I’ve always wanted to write.
As an eight-year-old, I filled pages with the penciled story of a boy who wouldn’t sleep. Years later, that ambition remains unshakable.
Like most mornings, today I arrived in the study, convinced I needed coffee, inspiration, inner calm, creativity, and depending on the mood, either loud music or complete silence. Although silence is impossible, there’s always the hum of a fridge, the house cracking under cool changes, or the tinkling of a dog collar as my greyhound zooms through rooms.
Years ago, I attended short fiction writing classes. People read their work with soft, faltering voices. Doubts in our ability filled the room like heat when a window isn’t opened. I remember the pages trembling in my hands when it was my turn, every word exposing more of me. The feedback was gentle; “You could try…” “Have you thought of..?” “Why not expand the part where..?”
I don’t remember anyone from that class. I only recall the collective uncertainty of the group, so much that the course leader had to ask participants to speak up and be proud of their work. I wonder if any of them carried on with their writing aspirations. Or whether they abandoned them for the demands of earning a living, corporate exhaustion, parenting, living with an unsupportive partner, or finding something else that offered better fulfilment.
I pursued the corporate life. After all, there was a mortgage to pay. Kids required an education in a place where even a hair ribbon in school colors was expensive. I needed to fund the endless costs to keep the cogs of life turning. But I somehow wrote. It was almost a secret life.
I approached the desk, one step at a time, shedding my corporate day. That 10 a.m. meeting because the budget was overspent fell away. I blanked out the dispute between two team members that needed resolving, the drop-everything-call from my boss faded, and the two IT problems I’d logged—forgotten.
Frustratingly, just as the story’s momentum began, I had to stop. I still needed those seven hours of sleep for the next day. At times, it was like writing with weights tied to my arms. It was endlessly difficult to be at my best, work at night, and try to produce what could be developed further rather than torn up (or deleted) the next day. Along the way my frustration grew. Any kind of life besides that of being a writer felt too much of a compromise. I wasn’t true to myself or honoring what I wanted as a legacy of my life. Every day of not writing became a pretense. I was merely acting out other roles whilst what I really wanted to do lay at the bottom of my to-do list.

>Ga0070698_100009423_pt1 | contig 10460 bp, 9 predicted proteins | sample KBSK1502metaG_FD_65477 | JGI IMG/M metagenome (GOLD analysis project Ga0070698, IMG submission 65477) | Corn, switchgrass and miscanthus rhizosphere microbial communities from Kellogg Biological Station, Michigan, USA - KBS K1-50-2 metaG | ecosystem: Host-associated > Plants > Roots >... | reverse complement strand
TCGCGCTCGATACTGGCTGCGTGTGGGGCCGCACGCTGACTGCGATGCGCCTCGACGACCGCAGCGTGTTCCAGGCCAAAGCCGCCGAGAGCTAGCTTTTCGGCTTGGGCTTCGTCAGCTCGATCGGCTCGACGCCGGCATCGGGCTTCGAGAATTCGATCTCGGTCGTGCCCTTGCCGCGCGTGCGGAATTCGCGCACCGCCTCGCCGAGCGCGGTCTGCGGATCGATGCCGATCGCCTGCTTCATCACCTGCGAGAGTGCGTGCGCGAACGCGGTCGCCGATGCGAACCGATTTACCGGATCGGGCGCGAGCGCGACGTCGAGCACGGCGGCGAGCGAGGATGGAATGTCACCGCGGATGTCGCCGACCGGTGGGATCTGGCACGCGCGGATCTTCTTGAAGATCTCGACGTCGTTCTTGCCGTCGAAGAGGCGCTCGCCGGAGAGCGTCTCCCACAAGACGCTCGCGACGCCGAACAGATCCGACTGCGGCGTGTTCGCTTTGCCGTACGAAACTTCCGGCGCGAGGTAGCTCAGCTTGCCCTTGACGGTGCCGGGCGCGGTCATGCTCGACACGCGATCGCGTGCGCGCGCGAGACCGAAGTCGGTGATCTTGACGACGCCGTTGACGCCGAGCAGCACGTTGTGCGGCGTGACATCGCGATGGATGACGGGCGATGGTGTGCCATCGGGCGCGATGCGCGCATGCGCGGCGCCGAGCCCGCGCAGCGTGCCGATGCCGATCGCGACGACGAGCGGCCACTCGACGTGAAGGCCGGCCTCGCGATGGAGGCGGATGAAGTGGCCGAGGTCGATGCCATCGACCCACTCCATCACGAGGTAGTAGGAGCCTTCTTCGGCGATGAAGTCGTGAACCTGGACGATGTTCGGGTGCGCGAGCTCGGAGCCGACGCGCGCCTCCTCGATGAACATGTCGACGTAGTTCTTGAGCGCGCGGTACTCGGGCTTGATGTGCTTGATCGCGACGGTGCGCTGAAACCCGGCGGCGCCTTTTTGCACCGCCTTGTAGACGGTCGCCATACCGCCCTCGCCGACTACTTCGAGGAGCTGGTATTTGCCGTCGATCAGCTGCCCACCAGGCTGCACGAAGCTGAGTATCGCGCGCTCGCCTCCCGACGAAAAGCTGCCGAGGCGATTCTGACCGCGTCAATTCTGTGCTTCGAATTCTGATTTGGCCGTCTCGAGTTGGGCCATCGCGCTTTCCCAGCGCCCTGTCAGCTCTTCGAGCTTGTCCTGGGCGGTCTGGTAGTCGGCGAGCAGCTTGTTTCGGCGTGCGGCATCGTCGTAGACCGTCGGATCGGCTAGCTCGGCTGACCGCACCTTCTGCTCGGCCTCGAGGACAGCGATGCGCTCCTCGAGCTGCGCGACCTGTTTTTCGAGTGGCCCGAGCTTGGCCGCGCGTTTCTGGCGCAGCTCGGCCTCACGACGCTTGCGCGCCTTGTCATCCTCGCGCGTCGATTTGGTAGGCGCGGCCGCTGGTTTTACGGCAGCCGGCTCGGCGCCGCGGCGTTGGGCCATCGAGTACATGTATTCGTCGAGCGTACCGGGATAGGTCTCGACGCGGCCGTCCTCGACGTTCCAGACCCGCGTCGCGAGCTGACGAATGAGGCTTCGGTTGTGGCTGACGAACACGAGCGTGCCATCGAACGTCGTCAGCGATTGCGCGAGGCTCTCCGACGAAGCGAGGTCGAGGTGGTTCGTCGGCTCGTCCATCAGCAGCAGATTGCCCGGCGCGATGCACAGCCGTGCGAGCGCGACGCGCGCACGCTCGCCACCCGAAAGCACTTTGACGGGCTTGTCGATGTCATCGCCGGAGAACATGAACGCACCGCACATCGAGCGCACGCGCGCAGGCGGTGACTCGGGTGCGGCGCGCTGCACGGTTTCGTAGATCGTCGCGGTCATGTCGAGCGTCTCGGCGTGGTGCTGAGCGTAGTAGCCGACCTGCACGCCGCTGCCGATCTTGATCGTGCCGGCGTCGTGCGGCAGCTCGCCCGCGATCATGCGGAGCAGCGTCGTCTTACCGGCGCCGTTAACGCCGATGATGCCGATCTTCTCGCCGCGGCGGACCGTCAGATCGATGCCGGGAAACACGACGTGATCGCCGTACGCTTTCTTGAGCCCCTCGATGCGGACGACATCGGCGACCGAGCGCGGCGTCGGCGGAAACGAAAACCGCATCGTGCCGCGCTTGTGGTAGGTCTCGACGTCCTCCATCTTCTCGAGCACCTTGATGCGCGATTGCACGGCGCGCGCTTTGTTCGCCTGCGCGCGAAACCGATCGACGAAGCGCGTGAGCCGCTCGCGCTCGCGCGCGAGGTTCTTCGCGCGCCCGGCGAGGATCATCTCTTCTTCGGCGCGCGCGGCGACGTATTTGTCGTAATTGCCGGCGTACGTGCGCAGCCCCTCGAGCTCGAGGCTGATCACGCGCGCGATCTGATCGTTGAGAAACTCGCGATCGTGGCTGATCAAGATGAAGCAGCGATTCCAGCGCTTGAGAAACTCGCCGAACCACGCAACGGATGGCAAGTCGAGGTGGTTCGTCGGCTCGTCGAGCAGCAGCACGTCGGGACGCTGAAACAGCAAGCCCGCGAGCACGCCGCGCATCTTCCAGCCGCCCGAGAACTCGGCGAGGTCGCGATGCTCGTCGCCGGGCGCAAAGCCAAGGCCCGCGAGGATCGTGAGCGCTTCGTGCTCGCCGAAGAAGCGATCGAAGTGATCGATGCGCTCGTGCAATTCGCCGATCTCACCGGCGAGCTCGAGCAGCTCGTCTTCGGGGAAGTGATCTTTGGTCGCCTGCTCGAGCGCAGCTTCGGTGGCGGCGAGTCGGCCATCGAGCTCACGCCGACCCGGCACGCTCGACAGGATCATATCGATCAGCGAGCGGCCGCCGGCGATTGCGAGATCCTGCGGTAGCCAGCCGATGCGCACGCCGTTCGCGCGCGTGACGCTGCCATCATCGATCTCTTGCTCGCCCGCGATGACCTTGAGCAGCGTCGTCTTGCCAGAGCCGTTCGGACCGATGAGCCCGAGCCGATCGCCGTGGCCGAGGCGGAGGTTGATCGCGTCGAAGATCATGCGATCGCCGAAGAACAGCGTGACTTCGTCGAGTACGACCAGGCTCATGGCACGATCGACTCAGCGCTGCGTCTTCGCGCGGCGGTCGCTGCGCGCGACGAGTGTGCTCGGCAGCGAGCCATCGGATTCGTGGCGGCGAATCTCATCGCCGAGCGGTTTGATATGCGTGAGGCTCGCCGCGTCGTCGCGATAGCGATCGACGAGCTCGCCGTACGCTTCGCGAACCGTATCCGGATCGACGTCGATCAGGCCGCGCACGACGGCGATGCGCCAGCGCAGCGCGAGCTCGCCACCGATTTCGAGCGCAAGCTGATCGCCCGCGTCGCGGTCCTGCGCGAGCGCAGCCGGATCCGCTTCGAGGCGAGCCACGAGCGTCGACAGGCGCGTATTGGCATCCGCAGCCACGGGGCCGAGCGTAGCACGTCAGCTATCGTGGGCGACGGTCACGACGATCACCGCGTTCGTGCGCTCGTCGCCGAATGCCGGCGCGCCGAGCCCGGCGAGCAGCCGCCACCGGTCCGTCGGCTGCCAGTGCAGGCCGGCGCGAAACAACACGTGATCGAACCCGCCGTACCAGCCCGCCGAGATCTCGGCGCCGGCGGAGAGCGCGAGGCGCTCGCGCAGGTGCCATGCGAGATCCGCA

I once traveled to Fraser Island, off the Queensland Coast here in Australia. Streams of water ran down to the sea. The driver taking me commented that the water fell like rain around seven years ago. It’d taken all that time to filter through layers of sediment and sand, finally reaching the surface before pouring out to sea. It occurred to me ideas in writing can be similar. Events and experiences happen to us, travelling through our bodies causing hurt, love, pain, regret, and joy before finally moving down our fingertips, landing on paper.
An empty page calls me like the sirens crying to ancient mariners. But it’s confronting too. What’s the next idea and where will it come from? Will I feel that idea arriving the way I sometimes smell rain approaching from those distances of streaky clouds? My short fiction teacher had said, “if you don’t have any ideas, you aren’t listening.” It’s only in the past few years that I’ve learned the true depth of that statement. Sure, writers have one ear out for normal conversations. But, meanwhile, the other ear is hard at work, mining for ideas and possibilities. If a surgeon only saw a patient as a series of muscles, bones, and sinews, would a writer view the same person as a vestibule of plot lines and feature articles?
I’ve lately decided writing is an addiction. And like other addictions I’ve battled, I don’t feel I have much control. I write because I seem to be responding to something mysterious and compelling that has to be answered. I write because it cannot be ignored, in the same way that appetite and needing to sleep must be responded to. It defines me, plus makes or breaks me. I love it and loathe it. Exhilarated some days, crushed during others. If I don’t write, I’m anxious—searching for time and ideas the same way I’ve looked for a strong drink during one of those other addictions.
In the words of another writer, “writing is oxygen.”
If someone recovers our bones, they can examine them to understand what we ate. What toxins we were exposed to. Which gender we were. Any fractures we recovered from. Our age, race, and even identity can be decided. If my bones were ever found, I wonder if ever so slightly one could see in their interiors the outline of words, spaced out in deliberate lines like hieroglyphics across ancient walls, the way an unfinished manuscript looks.